I could barely move. Every step was painful and it look a long time just to crawl to the bathroom. I had to take baths because I did not have the strength to stand. Some days I could barely make it to the bath, but I did because sitting in very hot water was one of the few things which helped the bonebreaking pain I was in.
During this time, I began to lose the ability to read unless it was about the length of a Tweet. Coupled with this, I also lost my ability to retain anything I just read. I had trouble following conversations and could not remember whether or not I told someone something. My perceptions became a patchwork quilt of disjointed memories where confusion reigned.
It was a challenging time for me on numerous counts. I was working on a project that required a lot of reading, writing, and synthesizing data when this hit and realized I was incapable of working.
I had to stop. Between pain and cognitive dysfunction, I couldn't do my job.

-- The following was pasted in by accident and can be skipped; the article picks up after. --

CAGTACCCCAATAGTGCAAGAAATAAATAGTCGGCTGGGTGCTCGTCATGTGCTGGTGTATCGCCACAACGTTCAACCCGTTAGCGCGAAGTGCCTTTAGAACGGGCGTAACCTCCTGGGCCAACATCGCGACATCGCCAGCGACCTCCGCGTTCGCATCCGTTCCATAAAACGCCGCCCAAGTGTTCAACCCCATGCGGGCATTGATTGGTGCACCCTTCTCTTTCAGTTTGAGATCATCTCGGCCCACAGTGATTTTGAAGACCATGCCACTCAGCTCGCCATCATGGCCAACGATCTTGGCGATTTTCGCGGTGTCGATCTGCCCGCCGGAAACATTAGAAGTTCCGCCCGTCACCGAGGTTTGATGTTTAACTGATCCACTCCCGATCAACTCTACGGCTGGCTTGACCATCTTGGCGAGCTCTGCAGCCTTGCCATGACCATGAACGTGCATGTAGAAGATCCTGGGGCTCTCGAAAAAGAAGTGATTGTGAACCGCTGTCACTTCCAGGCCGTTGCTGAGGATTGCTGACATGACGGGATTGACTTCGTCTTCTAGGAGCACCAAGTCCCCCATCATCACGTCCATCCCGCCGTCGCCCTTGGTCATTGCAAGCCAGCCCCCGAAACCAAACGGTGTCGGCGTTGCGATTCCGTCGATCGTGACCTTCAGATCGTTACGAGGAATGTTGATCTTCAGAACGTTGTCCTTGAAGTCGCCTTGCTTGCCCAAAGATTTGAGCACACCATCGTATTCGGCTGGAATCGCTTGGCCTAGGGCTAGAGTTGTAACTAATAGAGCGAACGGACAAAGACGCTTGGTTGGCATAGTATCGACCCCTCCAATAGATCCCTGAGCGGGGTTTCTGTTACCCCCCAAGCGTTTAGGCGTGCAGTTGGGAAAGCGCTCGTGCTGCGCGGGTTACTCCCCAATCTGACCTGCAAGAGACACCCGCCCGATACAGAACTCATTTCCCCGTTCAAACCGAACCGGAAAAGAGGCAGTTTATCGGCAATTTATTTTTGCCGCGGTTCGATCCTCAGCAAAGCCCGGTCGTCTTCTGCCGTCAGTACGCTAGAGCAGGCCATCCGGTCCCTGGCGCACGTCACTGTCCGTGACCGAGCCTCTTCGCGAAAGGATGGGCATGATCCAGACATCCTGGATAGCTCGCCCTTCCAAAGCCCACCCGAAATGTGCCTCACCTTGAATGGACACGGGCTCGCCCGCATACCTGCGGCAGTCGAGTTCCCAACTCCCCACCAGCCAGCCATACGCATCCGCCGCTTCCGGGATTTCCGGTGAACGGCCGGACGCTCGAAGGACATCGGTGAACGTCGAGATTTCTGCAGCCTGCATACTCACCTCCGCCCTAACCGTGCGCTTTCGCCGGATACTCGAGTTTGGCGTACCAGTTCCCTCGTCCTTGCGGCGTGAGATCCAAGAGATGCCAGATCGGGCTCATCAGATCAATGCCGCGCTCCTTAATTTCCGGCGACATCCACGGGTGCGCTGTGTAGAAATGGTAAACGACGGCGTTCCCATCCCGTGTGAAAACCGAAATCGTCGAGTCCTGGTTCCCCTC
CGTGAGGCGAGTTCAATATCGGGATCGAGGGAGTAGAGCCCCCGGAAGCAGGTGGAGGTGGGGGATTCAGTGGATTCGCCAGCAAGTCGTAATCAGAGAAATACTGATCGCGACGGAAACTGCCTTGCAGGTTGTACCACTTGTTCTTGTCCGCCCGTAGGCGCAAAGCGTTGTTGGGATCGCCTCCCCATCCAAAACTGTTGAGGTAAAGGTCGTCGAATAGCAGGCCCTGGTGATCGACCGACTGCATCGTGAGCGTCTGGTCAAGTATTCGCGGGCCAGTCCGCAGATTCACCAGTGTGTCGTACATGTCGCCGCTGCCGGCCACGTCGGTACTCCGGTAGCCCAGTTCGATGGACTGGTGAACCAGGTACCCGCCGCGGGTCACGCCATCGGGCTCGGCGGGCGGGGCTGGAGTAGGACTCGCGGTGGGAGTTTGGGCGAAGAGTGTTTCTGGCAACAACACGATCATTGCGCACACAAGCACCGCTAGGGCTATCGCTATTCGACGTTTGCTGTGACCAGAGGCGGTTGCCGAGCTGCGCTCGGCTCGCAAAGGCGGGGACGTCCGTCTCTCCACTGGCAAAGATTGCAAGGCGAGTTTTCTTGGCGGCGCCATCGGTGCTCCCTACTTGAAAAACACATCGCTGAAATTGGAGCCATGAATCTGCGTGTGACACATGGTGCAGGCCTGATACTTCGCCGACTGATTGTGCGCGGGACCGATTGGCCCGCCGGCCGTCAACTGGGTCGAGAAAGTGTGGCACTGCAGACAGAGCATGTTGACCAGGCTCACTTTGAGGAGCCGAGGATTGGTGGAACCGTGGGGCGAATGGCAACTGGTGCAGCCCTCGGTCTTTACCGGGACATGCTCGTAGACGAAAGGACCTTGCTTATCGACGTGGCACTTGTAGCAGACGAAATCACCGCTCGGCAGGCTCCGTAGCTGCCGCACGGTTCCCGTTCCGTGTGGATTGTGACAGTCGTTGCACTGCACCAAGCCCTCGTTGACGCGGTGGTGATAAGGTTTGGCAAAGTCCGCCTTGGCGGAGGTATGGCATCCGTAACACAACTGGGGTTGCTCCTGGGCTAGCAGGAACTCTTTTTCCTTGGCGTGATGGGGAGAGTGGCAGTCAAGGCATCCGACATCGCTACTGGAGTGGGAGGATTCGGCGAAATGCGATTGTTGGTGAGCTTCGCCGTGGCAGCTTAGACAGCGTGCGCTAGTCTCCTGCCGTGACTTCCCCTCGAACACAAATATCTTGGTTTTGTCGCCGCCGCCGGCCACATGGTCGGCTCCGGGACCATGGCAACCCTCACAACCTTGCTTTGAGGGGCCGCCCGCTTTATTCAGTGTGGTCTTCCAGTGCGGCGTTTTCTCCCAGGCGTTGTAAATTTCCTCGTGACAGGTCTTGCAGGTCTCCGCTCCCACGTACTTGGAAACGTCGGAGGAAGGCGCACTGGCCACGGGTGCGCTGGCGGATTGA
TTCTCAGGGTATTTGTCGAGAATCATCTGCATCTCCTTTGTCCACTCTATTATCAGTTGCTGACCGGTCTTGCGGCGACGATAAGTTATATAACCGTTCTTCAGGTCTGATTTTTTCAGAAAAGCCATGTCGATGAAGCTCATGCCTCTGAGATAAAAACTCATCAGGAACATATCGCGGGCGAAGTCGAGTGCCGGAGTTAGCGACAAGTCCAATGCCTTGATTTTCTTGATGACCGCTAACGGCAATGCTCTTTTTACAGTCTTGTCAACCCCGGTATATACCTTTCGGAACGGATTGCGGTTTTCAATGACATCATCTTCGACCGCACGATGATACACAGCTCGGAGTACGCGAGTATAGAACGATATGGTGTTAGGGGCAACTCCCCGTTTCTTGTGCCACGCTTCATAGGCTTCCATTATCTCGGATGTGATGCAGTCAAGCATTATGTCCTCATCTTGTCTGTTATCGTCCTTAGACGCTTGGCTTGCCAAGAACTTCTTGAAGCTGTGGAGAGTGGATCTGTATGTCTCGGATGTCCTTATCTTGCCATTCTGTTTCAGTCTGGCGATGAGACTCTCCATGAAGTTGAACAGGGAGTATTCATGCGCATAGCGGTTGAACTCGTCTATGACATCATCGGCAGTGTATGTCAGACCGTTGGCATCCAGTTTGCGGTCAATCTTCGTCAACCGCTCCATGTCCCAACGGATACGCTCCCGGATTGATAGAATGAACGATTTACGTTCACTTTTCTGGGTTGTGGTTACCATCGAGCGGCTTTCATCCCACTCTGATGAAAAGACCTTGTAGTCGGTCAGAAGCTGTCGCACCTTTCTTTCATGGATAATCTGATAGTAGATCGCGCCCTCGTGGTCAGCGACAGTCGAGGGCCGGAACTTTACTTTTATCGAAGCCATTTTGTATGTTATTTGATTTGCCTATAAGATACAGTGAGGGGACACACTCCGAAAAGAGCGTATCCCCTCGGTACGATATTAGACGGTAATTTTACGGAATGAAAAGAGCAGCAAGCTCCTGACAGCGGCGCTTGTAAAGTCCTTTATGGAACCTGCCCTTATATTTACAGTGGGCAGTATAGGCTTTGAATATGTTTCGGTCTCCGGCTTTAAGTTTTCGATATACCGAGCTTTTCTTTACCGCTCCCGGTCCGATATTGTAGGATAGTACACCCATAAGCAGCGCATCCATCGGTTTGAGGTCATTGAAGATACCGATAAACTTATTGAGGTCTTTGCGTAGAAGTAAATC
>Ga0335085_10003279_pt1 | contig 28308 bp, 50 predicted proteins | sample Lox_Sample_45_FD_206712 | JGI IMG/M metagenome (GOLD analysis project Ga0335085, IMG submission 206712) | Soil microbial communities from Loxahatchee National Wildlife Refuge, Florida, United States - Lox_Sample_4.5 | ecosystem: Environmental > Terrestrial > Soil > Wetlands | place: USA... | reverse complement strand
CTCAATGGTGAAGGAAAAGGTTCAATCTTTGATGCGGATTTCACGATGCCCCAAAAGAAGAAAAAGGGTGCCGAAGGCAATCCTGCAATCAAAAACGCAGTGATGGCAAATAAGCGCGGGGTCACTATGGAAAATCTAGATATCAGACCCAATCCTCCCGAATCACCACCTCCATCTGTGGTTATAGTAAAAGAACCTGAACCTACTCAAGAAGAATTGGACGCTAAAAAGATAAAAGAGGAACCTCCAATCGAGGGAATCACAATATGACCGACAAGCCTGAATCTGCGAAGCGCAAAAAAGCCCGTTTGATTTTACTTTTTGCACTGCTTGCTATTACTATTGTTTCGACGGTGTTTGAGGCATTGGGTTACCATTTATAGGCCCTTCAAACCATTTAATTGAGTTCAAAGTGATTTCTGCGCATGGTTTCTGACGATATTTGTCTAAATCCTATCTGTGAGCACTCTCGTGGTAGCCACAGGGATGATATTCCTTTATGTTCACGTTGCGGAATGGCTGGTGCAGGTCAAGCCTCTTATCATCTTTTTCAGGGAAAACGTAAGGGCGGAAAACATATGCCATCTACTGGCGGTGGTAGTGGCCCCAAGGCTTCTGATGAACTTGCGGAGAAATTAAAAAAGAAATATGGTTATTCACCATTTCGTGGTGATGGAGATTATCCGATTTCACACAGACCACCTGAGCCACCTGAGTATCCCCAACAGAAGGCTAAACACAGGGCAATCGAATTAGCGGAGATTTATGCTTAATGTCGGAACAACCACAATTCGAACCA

Fast forward a little. After I stopped working, I dipped into my savings to see an LLMD. With my insurance, there was no way to see an infectious disease doctor without a referral, anyway - and I was hoping that with aggressive early treatment I would recover soon.
Early was not early enough, however. It turned out the clinic's misdiagnosing and treating me with the wrong antibiotic cost me, then after that, recovering from an allergic reaction to a different antibiotic cost me more time.
My Lyme disease had disseminated. I also found out several months later one of the reasons I had been as sick as I was early on was because I was coinfected with babesiosis. Immune testing had revealed an immunodeficiency. And I retested for Lyme disease and my result was now positive.
Between this history and other factors, I agreed to try antibiotics and antiprotozoal medication long term. They helped me enormously, as I went from being in pain so bad I wanted to die and not sleeping most nights to wanting to live and sleeping five hours a night without interruption. This was not optimal; I wanted a cure. But it was a huge improvement in my book so I consider the treatment of value.
After several more months of treatment, I got well enough that I could go back to work for a while. I began working part time and eventually full time. Then I got sick again, and eventually had to leave my job.